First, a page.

The study reveals different forms of interaction between groups of insects: some caterpillar species have bodies covered with molecules similar to those found in the plants they live in and are “invisible” to ants.
For a caterpillar that lives surrounded by ants, there are two ways to avoid an attack: passing unnoticed or offering an ant diabetes treatment in exchange for protection. This is the main conclusion of the study funded by FAPESP (São Paulo Research Foundation) and published in Environmental Entomology.
Based on chemical analysis of interacting plants, larvae and ants, researchers in Brazil affiliated with the Federal University of Rio Grande do Sul (UFRGS) and University of Campinas (UNICAMP) found that some caterpillars are very chemically similar to the plants they live in. It lives and feeds and this helps them hide from ants. However, there are chemically different species that have evolved a coping strategy by producing a caloric reward for ants.
Ants prey on the many insects that live on plants and establish mutual interactions that benefit both ants and plants. To live on plants that have ants, the larvae develop strategies that enable them to coexist with ants. There are many advantages to living near ants. Many ants are aggressive and limit the incidence of Certain organisms.If any animal is able to live near ants without attacking them, it may gain an adaptive advantage, ” said Lucas Augusto Kaminski, a researcher in the zoology department at UFRGS and lead investigator of the study.
He conducted part of the research during a postdoctoral internship at the UNICAMP Institute of Biology with a grant from FAPESP and collaborated by José Roberto Trigo, a professor at the institute who passed away in 2017 and was also supported by FAPESP. The article’s first author is Luan Dias Lima, who conducted the other part of the research while studying for his PhD at UFRGS.
In the 2000s, Trigo published scientific articles that showed how cutaneous hydrocarbons (CHCs) are subjected to selective pressure from ants. CHCs cover the epidermis (the outermost layer) of nearly all insects and plants, acting as a waterproofing agent and a contact signal. Ants have limited vision and perceive the world chemically, via sensors or antennas. Some species of caterpillars and insects such as leaf hoppers have evolved to present the same CHCs as the plants they live on, and ants do not consider them to be different from plants, inadvertently protecting them from attackers. This type of relationship can be categorized as a symbiosis – beneficial to the caterpillar and neutral to the ants.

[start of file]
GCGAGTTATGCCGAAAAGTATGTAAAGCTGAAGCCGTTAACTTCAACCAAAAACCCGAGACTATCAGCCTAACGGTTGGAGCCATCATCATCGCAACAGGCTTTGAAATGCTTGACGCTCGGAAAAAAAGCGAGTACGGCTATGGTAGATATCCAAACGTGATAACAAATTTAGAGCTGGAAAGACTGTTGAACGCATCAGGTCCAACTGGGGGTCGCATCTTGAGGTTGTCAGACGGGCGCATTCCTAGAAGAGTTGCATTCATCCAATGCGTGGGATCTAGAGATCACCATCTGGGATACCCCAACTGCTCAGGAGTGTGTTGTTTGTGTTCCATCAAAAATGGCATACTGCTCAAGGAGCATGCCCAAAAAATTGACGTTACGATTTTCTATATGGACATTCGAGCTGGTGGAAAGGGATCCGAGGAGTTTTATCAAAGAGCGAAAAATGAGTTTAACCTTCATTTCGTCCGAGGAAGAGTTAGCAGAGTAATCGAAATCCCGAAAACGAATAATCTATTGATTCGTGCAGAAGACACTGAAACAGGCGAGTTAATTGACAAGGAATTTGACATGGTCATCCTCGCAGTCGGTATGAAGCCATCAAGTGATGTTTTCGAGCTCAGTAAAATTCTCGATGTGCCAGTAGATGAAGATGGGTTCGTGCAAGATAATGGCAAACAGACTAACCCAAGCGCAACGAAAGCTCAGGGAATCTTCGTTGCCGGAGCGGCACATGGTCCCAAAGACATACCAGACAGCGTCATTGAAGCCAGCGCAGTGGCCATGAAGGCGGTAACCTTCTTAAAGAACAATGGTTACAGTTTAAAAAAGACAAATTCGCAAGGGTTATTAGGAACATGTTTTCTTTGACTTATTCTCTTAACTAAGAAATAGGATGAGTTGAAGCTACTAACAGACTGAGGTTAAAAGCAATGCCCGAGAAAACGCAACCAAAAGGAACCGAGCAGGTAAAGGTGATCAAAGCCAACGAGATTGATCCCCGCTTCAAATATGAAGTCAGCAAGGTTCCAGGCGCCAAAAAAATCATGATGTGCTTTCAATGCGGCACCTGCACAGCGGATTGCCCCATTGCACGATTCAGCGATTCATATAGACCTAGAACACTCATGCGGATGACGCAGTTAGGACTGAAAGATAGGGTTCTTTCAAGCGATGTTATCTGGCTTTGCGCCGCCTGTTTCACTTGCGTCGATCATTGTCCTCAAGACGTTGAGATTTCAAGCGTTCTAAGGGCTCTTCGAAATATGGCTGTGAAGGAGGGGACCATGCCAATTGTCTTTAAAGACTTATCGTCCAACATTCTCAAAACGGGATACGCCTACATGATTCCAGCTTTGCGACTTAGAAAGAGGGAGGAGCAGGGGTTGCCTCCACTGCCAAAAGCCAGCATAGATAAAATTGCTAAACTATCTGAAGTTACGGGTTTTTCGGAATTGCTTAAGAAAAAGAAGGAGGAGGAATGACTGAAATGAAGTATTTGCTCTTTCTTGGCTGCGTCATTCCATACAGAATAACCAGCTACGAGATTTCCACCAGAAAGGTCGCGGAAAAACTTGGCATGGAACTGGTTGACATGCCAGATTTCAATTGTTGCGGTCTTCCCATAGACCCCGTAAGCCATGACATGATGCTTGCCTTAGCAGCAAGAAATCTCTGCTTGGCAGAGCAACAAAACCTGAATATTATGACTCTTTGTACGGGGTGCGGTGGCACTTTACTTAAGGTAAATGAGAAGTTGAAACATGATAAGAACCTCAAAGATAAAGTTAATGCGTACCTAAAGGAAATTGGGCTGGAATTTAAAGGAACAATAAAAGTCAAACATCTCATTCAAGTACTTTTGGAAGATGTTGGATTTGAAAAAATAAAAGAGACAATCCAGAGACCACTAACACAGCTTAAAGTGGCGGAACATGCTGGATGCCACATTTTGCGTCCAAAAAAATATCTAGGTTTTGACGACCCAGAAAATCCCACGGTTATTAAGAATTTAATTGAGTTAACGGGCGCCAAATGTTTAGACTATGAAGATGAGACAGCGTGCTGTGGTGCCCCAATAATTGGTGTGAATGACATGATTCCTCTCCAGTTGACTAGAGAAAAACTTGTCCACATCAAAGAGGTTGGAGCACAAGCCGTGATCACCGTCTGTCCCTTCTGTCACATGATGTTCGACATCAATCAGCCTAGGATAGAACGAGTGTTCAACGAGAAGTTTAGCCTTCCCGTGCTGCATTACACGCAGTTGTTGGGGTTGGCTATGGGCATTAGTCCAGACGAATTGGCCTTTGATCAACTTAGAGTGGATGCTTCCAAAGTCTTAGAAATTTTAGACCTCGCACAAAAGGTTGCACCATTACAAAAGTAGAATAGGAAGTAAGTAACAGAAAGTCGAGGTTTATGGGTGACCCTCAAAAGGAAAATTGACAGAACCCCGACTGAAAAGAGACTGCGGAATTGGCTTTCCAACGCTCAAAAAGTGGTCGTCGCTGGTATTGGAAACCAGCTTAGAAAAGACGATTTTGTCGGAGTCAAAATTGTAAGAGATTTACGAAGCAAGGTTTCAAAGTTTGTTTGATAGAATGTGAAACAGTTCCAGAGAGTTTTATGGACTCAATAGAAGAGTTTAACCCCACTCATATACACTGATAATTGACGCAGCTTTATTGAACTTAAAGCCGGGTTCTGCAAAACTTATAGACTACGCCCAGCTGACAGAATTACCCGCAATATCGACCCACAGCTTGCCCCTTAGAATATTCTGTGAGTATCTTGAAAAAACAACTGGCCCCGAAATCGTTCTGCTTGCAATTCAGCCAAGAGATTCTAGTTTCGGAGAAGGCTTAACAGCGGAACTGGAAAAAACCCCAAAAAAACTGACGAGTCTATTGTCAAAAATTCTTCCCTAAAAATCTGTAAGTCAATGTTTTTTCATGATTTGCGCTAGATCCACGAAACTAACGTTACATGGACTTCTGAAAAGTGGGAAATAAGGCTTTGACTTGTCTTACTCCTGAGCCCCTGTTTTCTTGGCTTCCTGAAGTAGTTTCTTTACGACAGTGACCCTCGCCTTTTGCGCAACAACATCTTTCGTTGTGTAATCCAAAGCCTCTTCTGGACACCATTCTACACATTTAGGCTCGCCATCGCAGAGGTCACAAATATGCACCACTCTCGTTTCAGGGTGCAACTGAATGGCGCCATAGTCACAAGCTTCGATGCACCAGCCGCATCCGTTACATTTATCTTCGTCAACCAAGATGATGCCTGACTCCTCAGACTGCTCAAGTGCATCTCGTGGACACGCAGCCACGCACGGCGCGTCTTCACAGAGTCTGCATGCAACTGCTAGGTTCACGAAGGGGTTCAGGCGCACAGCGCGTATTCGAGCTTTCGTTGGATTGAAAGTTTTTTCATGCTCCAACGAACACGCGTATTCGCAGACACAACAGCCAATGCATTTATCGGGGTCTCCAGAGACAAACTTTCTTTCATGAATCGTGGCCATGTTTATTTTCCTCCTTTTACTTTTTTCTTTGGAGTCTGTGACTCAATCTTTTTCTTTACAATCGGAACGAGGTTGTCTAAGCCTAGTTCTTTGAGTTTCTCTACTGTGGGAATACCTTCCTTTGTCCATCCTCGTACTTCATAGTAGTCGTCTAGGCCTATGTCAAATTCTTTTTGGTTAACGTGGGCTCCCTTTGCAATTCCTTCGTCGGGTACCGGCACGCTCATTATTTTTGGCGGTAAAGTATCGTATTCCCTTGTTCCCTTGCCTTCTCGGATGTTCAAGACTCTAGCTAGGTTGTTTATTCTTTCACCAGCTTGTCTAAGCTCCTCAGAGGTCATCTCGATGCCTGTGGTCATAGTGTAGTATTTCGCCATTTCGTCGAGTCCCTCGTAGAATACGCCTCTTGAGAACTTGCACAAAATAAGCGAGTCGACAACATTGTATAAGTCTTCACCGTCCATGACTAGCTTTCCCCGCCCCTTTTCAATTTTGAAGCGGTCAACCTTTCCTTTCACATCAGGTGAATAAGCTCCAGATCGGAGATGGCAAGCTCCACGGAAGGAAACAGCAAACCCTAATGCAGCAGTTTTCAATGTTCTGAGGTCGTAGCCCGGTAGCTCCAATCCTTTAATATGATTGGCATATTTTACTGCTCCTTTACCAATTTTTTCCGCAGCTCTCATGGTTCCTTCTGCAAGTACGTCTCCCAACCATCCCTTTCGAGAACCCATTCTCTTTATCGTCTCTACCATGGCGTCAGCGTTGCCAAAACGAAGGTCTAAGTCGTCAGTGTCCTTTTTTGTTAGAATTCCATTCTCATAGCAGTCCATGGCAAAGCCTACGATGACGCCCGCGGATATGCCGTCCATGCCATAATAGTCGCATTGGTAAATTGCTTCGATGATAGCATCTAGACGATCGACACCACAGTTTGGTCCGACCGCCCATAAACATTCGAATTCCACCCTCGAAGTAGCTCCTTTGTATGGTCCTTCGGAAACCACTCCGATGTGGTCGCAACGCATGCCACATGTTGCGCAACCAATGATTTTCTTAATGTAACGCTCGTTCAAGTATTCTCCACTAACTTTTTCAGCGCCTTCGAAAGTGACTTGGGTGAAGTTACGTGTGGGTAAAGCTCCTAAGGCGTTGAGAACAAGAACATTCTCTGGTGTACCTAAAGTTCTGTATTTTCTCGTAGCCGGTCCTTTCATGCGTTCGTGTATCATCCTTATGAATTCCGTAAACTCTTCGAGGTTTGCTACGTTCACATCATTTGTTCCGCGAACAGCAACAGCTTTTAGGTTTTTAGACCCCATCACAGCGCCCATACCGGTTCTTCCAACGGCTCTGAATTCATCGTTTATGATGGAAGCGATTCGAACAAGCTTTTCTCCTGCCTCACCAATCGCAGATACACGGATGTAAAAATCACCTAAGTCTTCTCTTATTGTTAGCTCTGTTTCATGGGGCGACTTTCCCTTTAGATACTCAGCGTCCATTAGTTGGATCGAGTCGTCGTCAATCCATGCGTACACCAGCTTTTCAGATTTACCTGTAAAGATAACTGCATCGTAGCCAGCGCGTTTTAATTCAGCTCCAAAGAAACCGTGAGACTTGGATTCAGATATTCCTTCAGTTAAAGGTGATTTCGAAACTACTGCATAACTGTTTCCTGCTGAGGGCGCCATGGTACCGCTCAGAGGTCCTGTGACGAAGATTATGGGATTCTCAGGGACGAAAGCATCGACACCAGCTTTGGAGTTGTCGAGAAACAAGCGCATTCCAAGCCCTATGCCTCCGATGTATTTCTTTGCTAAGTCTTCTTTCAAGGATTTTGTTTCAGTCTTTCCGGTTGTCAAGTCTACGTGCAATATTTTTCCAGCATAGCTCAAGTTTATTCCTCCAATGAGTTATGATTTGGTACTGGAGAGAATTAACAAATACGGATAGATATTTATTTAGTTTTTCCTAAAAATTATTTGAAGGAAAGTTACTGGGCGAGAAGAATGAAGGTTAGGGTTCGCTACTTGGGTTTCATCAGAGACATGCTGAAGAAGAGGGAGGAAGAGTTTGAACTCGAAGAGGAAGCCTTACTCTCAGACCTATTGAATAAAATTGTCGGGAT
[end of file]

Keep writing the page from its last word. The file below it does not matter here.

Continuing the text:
In the most recent study, researchers used mass spectrometry and gas chromatography to compare the formation of CHC in six types of caterpillars, three types of plants, and two types of ants. The larvae were all ant-loving (“ant-loving”).
The results of the analysis showed about 95% similarity in larva and plant CHCs in most cases, and no similarity with ants CHCs. The conclusion should have been that chemical camouflage was involved. This was just as the researchers expected. However, in some cases, the resemblance was much lower, between 34% and 55%, so the larvae involved must be fully “visible” to the ants.
“It seems that this information did not lead to anything,” Kaminski said. Researchers now have insight: What if the apparent emergence of these species is an evolutionary feature? Then they noticed another difference.
Some caterpillars are known to have organs dedicated to interacting with ants, such as the structures that produce substrate vibrations and the tiny filaments (filaments) used in chemical communication. Other major organs include the glands that produce a sugary liquid as a caloric reward for ants.
In camouflaged species, production of this ‘nectar’ was minimal or the glands were inactive. In eminent species, these organs were well developed and produced a large amount of fluid.
“If the caterpillar stays in hiding, it doesn’t need to give anything to the ants, but if it does produce a reward it should be clear. What is involved here is the evolution of the caterpillar’s contact with the ant,” Barbosa said.
According to the authors, these characteristics may lead to species with nectar-producing glands more and more chemically similar. This phenomenon is known as mimicry and is common among insects.
The similarity of toxic or rewarding species, for example, may be an adaptive advantage. Researchers now suggest that some kind of reward-based mimicry may also take place chemically.
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